Search anything and hit enter
  • Teams
  • Members
  • Projects
  • Events
  • Calls
  • Jobs
  • publications
  • Software
  • Tools
  • Network
  • Equipment

A little guide for advanced search:

  • Tip 1. You can use quotes "" to search for an exact expression.
    Example: "cell division"
  • Tip 2. You can use + symbol to restrict results containing all words.
    Example: +cell +stem
  • Tip 3. You can use + and - symbols to force inclusion or exclusion of specific words.
    Example: +cell -stem
e.g. searching for members in projects tagged cancer
Search for
Count
IN
OUT
Content 1
  • member
  • team
  • department
  • center
  • program_project
  • nrc
  • whocc
  • project
  • software
  • tool
  • patent
  • Administrative Staff
  • Assistant Professor
  • Associate Professor
  • Clinical Research Assistant
  • Full Professor
  • Graduate Student
  • Lab assistant
  • Non-permanent Researcher
  • Permanent Researcher
  • Pharmacist
  • PhD Student
  • Physician
  • Post-doc
  • Project Manager
  • Research Associate
  • Research Engineer
  • Retired scientist
  • Technician
  • Undergraduate Student
  • Veterinary
  • Visiting Scientist
  • Deputy Director of Center
  • Deputy Director of Department
  • Deputy Director of National Reference Center
  • Deputy Head of Facility
  • Director of Center
  • Director of Department
  • Director of Institute
  • Director of National Reference Center
  • Group Leader
  • Head of Facility
  • Head of Operations
  • Head of Structure
  • Honorary President of the Departement
  • Labex Coordinator
Content 2
  • member
  • team
  • department
  • center
  • program_project
  • nrc
  • whocc
  • project
  • software
  • tool
  • patent
  • Administrative Staff
  • Assistant Professor
  • Associate Professor
  • Clinical Research Assistant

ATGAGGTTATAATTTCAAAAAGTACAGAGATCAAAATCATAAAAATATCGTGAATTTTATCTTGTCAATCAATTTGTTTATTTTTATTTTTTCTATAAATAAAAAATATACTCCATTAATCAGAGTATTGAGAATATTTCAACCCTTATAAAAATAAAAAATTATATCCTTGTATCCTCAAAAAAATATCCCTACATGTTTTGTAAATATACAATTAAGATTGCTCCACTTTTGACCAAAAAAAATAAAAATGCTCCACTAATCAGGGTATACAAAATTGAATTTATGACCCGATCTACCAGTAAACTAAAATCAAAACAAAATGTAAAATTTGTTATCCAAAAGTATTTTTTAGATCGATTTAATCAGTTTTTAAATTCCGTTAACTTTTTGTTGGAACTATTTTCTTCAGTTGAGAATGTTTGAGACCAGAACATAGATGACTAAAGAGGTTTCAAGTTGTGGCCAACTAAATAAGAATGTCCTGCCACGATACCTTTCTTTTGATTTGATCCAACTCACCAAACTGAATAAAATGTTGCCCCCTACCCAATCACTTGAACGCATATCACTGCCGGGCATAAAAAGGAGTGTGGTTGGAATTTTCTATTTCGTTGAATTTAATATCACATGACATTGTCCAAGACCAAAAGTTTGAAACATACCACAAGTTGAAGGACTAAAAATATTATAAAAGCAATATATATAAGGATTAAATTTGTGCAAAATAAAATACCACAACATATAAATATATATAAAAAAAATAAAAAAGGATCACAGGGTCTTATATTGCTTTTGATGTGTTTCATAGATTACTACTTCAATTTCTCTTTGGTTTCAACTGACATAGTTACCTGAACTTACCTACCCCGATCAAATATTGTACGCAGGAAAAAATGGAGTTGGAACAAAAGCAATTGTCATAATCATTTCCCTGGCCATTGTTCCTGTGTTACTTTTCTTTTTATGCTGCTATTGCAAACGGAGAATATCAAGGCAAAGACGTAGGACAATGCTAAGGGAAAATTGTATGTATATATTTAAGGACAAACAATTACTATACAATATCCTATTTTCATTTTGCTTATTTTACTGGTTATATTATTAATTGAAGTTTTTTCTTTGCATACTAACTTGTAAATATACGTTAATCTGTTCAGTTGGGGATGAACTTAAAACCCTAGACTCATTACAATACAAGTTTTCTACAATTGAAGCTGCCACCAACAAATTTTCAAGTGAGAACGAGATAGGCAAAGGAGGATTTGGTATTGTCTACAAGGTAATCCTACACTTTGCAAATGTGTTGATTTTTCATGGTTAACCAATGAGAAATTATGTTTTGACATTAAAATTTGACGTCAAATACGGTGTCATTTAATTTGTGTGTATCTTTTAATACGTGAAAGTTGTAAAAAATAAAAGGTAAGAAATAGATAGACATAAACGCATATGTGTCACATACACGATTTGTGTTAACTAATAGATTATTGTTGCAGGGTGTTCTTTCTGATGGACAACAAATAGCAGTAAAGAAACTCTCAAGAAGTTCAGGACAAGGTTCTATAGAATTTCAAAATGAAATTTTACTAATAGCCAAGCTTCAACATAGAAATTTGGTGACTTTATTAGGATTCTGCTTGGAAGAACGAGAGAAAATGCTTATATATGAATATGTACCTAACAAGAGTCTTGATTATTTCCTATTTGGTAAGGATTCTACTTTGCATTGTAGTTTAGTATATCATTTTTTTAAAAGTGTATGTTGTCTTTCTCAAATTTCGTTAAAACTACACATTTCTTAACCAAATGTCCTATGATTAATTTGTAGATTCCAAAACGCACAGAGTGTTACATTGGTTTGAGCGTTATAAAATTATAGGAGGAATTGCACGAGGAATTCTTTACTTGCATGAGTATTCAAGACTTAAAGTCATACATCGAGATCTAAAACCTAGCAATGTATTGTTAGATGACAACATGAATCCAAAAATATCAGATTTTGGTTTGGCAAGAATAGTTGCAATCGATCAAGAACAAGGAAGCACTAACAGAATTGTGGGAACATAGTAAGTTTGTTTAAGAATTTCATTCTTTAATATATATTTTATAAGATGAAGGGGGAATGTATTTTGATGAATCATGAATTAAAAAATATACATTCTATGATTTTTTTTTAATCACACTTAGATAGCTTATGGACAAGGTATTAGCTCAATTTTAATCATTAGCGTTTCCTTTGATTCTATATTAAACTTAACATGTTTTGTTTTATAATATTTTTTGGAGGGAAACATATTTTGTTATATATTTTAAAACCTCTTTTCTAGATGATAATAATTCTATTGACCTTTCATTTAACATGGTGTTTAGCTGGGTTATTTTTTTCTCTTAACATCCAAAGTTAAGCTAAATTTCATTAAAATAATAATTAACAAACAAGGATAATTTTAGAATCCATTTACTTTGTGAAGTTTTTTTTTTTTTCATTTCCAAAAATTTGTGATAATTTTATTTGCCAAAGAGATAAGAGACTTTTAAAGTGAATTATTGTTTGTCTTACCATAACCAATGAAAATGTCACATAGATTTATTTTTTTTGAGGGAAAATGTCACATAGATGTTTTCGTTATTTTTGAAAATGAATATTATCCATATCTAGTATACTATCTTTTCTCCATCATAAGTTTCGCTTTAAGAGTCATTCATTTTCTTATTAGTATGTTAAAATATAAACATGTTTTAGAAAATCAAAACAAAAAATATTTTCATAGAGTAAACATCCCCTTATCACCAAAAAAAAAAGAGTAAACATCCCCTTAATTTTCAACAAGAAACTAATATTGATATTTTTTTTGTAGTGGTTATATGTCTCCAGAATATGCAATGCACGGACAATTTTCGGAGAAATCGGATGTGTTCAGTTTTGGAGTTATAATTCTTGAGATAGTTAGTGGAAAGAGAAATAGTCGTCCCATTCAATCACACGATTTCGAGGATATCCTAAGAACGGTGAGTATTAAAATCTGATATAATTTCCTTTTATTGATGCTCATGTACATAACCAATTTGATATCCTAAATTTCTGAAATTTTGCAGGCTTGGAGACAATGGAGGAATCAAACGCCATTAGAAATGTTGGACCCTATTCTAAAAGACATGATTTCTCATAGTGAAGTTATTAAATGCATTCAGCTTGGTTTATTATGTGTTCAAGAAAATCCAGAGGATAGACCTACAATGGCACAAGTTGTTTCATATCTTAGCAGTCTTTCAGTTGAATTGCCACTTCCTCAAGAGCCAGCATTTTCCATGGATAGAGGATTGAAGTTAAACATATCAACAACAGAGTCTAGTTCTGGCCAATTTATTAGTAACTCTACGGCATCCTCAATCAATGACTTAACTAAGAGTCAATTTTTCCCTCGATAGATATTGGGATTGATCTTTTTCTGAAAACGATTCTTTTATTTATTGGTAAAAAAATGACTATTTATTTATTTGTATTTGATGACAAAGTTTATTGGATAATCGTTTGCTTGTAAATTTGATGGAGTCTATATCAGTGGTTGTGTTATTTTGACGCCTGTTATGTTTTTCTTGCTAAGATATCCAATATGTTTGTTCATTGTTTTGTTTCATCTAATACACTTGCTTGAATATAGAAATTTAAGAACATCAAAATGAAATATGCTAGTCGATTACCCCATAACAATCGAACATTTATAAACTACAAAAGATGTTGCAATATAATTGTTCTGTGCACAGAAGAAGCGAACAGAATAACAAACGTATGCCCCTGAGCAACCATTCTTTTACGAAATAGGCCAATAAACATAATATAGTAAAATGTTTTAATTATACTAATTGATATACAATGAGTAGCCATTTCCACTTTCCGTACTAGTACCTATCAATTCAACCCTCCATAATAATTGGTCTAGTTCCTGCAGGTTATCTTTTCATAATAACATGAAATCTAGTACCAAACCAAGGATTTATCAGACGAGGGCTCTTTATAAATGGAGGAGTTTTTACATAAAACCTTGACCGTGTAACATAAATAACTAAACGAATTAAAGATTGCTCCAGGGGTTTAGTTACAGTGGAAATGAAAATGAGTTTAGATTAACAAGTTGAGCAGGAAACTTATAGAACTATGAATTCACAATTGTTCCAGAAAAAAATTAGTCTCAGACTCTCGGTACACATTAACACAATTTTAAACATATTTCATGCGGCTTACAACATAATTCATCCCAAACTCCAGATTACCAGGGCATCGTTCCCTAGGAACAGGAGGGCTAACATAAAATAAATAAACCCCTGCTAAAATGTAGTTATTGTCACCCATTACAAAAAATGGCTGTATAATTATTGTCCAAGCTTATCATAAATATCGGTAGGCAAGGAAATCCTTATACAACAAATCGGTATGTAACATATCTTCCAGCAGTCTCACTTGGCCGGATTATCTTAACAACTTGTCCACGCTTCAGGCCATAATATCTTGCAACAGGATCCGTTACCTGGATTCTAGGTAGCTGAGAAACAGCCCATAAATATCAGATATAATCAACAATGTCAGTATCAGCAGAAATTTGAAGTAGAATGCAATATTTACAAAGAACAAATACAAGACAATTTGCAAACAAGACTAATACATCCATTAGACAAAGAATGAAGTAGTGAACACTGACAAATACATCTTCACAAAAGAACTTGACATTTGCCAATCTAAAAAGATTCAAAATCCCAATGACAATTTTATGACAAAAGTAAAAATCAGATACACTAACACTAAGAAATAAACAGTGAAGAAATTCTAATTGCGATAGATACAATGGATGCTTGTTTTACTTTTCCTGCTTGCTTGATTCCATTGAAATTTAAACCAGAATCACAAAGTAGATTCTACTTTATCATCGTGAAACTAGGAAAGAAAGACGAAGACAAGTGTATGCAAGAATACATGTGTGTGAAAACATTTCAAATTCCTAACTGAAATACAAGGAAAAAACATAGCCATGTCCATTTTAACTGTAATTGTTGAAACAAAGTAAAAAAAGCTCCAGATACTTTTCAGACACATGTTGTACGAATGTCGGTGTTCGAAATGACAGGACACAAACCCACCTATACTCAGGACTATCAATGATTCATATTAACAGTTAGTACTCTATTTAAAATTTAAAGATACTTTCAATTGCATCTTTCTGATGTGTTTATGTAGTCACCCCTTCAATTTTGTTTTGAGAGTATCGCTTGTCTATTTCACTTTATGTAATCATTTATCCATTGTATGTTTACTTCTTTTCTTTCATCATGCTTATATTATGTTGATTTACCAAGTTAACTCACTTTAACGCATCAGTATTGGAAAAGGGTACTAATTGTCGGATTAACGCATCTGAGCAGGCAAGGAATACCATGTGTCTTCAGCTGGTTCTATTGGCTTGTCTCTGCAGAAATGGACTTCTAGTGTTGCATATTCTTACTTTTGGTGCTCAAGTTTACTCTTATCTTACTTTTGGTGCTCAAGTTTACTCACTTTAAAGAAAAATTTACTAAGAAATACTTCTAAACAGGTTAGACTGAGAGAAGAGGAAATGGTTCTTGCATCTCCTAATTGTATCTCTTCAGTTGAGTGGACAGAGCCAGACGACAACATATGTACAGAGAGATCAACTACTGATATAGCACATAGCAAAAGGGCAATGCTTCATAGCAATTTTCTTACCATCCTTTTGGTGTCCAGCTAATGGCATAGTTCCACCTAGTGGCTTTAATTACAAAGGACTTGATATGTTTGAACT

• Full Professor
  • Graduate Student
  • Lab assistant
  • Non-permanent Researcher
  • Permanent Researcher
  • Pharmacist
  • PhD Student
  • Physician
  • Post-doc
  • Project Manager
  • Research Associate
  • Research Engineer
  • Retired scientist
  • Technician
  • Undergraduate Student
  • Veterinary
  • Visiting Scientist
  • Deputy Director of Center
  • Deputy Director of Department
  • Deputy Director of National Reference Center
  • Deputy Head of Facility
  • Director of Center
  • Director of Department
  • Director of Institute
  • Director of National Reference Center
  • Group Leader
  • Head of Facility
  • Head of Operations
  • Head of Structure
  • Honorary President of the Departement
  • Labex Coordinator
Search
Go back
Scroll to top
Share
© Research
Publication : The European respiratory journal

Add-on omalizumab in children with severe allergic asthma: a 1-year real life survey

Scientific Fields
Diseases
Organisms
Applications
Technique

Published in The European respiratory journal - 21 Mar 2013

Deschildre A, Marguet C, Salleron J, Pin I, Rittié JL, Derelle J, Taam RA, Fayon M, Brouard J, Dubus JC, Siret D, Weiss L, Pouessel G, Beghin L, Just J

Link to Pubmed [PMID] – 23520319

Eur. Respir. J. 2013 Nov;42(5):1224-33

Omalizumab has been shown to reduce exacerbation rates in moderate to severe allergic asthma. Our aim was to evaluate omalizumab efficacy and safety in a real-life setting in severe asthmatic children. 104 children (aged 6-18 years), followed up in paediatric pulmonary tertiary care centres, were included at the beginning of omalizumab treatment. Asthma control levels, exacerbations, inhaled corticosteroid dose, lung function and adverse events were evaluated over 1 year. Children were characterised by allergic sensitisation to three or more allergens (66%), high IgE levels (mean 1125 kU · L(-1)), high rate of exacerbations (4.4 per year) and healthcare use during the previous year, and high inhaled corticosteroid dose (mean 703 μg equivalent fluticasone per day). Asthma control levels defined as good, partial or poor, improved from 0%, 18% and 82% at entry to 53%, 30% and 17% at week 20, and to 67%, 25% and 8% at week 52, respectively (p<0.0001). Exacerbation and hospitalisation rates dropped by 72% and 88.5%, respectively. At 12 months, forced expiratory volume in 1 s improved by 4.9% (p=0.023), and inhaled corticosteroid dose decreased by 30% (p<0.001). Six patients stopped omalizumab for related significant adverse events. Omalizumab improved asthma control in children with severe allergic asthma and was generally well tolerated. The observed benefit was greater than that reported in clinical trials.

http://www.ncbi.nlm.nih.gov/pubmed/23520319